Etiology of Elderberry Cane Dieback Disease and Its Influence on Plant Growth and Flowering

in HortScience

Cane dieback and foliar necrosis caused by an unknown pathogen were observed in elderberry (Sambucus nigra subspecies) plantings in early Spring 2016. Studies were conducted to identify the causal organism and determine the effects of infection on vegetative growth and fruiting of selected elderberry cultivars under controlled conditions. A Heterophoma sp. was isolated from symptomatic ‘Ranch’ elderberry canes growing in a commercial planting in Missouri. In the subsequent 2017 experiments, all canes of ‘Bob Gordon’ plants inoculated with this Heterophoma isolate had reduced cane lengths, reduced numbers of leaves and leaflets, and failed to produce fruit. In a study using ‘Scotia’, none of the 32 inoculated canes had symptomatic tissue; but in a subsequent study, one of 16 inoculated canes had slight cane dieback, indicating a potential difference in cultivar susceptibility to the pathogen. In 2018, seven elderberry cultivars (‘Adams II’, ‘Bob Gordon’, ‘Marge’, ‘Ozark’, ‘Scotia’, ‘Wyldewood’, and ‘York’) were inoculated with the same Heterophoma isolate, which was subsequently reisolated from the boundary of symptomatic and asymptomatic tissue, thereby confirming pathogenicity of the fungus. The fungus was tentatively identified as H. novae-verbascicola (Aveskamp, Gruyter & Verkley) Q. Chen & L. Cai based on analysis of genomic DNA from the internal transcribed space (ITS) region. Only two of 16 ‘Scotia’ inoculated canes had cane dieback in 2018, whereas inoculated canes of all other cultivars developed symptoms. Cane and foliar growth of each inoculated cultivar was less than the associated noninoculated control at 14, 30, and 60 days after treatment (DAT). Among inoculated symptomatic plants, ‘Marge’ canes produced more vegetative growth than all other cultivars, and ‘Adams II’, ‘Ozark’, and ‘York’ canes generally produced the fewest number of leaves and leaflets at 60 DAT. Flowering was observed on canes of noninoculated control plants, but not on inoculated symptomatic canes by 60 DAT. Thus, the newly reported cane dieback disease of elderberry, caused by Heterophoma sp., adversely affected plant growth and fruiting of Sambucus nigra subspecies. However, ‘Scotia’ elderberry plants were less susceptible to the fungal infection than other cultivars, indicating that it may be possible to use ‘Scotia’ to develop new elderberry cultivars with improved resistance to infection by Heterophoma.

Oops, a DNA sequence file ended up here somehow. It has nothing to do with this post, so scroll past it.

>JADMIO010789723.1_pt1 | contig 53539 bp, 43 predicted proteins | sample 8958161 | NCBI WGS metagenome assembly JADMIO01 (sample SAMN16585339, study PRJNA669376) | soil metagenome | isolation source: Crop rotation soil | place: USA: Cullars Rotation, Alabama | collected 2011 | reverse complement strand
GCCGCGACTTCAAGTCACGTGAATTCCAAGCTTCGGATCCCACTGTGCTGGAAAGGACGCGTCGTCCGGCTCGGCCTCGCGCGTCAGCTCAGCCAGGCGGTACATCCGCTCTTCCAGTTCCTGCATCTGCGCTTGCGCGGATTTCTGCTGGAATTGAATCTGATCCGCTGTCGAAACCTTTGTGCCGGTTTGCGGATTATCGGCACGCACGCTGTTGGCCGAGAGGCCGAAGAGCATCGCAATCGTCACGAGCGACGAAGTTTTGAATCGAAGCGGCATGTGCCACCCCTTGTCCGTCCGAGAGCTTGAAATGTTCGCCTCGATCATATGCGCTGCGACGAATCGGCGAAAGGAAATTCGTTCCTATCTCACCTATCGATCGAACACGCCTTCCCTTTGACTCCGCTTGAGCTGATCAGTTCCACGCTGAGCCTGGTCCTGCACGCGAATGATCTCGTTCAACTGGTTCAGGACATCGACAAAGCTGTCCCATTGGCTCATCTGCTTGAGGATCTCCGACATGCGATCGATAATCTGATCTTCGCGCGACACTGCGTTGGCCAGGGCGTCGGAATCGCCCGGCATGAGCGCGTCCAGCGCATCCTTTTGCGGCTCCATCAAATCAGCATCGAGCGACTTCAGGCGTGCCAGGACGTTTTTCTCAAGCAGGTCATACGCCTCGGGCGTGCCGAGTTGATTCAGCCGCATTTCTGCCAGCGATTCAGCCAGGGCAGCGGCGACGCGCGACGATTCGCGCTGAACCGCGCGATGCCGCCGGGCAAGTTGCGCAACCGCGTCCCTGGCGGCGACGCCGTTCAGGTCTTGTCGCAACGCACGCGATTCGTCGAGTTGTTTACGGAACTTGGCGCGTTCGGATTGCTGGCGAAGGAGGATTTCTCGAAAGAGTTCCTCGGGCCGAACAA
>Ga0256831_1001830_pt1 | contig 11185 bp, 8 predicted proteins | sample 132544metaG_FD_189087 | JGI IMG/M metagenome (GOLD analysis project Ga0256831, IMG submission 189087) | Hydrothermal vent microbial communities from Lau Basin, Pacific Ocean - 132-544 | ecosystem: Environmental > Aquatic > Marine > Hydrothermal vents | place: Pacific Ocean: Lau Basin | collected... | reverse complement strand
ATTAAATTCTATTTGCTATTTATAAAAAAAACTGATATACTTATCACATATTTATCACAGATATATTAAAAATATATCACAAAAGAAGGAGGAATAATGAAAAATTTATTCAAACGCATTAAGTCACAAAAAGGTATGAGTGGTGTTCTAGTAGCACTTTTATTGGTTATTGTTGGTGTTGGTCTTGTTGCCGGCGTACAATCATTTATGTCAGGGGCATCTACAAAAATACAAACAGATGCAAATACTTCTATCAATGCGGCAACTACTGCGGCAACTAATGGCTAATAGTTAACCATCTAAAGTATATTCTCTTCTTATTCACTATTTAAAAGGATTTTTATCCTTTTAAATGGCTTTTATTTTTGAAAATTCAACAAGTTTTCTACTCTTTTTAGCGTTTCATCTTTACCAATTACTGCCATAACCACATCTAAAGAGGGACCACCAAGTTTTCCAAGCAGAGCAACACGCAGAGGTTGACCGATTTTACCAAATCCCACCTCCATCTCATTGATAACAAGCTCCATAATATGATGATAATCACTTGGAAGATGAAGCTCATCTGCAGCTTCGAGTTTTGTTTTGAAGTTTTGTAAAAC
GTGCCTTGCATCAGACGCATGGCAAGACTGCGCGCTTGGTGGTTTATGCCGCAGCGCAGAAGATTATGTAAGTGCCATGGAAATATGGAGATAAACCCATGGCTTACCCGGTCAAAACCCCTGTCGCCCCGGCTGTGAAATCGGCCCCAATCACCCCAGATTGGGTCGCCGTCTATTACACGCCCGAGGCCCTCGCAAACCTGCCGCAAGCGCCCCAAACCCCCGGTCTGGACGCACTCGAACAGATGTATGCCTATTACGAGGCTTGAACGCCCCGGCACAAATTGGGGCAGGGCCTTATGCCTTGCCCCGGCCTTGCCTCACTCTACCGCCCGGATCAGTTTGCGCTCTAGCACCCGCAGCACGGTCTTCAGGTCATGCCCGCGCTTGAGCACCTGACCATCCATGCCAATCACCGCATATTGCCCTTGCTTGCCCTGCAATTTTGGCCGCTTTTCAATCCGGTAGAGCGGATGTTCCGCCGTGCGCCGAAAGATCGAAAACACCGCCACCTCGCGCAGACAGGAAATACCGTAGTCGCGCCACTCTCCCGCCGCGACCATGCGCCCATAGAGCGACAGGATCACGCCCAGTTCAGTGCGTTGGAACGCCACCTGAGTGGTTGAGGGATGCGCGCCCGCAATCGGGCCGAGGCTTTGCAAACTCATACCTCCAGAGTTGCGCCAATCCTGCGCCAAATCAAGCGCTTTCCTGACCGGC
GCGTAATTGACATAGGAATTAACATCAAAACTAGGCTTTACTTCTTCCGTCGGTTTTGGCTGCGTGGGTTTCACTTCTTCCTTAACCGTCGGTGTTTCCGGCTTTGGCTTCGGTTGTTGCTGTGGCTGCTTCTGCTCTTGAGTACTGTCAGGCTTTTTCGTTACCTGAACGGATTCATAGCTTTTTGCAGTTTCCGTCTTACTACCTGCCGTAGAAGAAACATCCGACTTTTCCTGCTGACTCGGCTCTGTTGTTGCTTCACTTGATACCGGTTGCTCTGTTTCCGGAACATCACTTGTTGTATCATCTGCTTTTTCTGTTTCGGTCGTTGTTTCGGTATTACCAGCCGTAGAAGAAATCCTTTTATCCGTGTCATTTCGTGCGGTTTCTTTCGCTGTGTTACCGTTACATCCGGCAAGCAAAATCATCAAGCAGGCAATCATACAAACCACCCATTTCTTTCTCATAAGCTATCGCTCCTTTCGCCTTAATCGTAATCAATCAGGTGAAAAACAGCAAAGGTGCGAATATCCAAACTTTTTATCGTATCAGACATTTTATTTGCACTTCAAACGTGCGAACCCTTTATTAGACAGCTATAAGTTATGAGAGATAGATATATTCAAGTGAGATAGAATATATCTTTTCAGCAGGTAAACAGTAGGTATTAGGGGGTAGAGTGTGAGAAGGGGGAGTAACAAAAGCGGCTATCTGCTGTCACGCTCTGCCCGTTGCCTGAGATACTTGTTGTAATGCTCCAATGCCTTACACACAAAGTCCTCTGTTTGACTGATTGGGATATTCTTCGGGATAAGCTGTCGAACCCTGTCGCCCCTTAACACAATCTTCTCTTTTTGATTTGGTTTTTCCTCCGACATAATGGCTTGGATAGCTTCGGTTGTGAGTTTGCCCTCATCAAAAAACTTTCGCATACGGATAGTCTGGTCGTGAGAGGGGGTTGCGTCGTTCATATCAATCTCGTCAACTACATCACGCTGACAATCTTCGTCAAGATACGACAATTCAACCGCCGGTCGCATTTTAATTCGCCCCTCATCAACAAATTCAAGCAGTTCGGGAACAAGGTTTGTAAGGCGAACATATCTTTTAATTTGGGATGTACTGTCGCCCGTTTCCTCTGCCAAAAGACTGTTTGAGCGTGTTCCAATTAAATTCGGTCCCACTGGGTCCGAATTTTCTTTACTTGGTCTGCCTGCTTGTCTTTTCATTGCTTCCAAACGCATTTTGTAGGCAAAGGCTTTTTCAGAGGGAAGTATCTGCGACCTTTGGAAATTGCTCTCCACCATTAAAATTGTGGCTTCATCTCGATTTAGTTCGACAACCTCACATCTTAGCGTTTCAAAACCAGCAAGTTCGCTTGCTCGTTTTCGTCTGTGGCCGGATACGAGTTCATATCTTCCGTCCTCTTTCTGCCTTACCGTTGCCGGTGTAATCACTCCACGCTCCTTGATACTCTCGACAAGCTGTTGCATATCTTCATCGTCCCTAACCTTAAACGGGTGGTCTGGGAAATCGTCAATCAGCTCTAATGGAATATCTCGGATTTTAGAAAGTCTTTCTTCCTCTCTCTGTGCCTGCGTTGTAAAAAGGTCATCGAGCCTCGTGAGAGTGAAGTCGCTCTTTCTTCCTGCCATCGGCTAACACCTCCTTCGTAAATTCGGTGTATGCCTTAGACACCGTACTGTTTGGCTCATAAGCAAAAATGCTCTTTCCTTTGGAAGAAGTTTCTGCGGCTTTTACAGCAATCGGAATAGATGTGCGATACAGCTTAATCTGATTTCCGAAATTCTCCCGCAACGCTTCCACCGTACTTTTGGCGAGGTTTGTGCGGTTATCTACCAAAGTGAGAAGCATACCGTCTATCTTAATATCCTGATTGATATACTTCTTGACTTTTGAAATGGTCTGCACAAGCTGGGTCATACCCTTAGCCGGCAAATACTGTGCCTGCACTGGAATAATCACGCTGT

Contributor Notes

This work was supported by a contribution from the Missouri Agricultural Station Project 322.M.R.W. is the corresponding author. E-mail: warmundm@missouri.edu.
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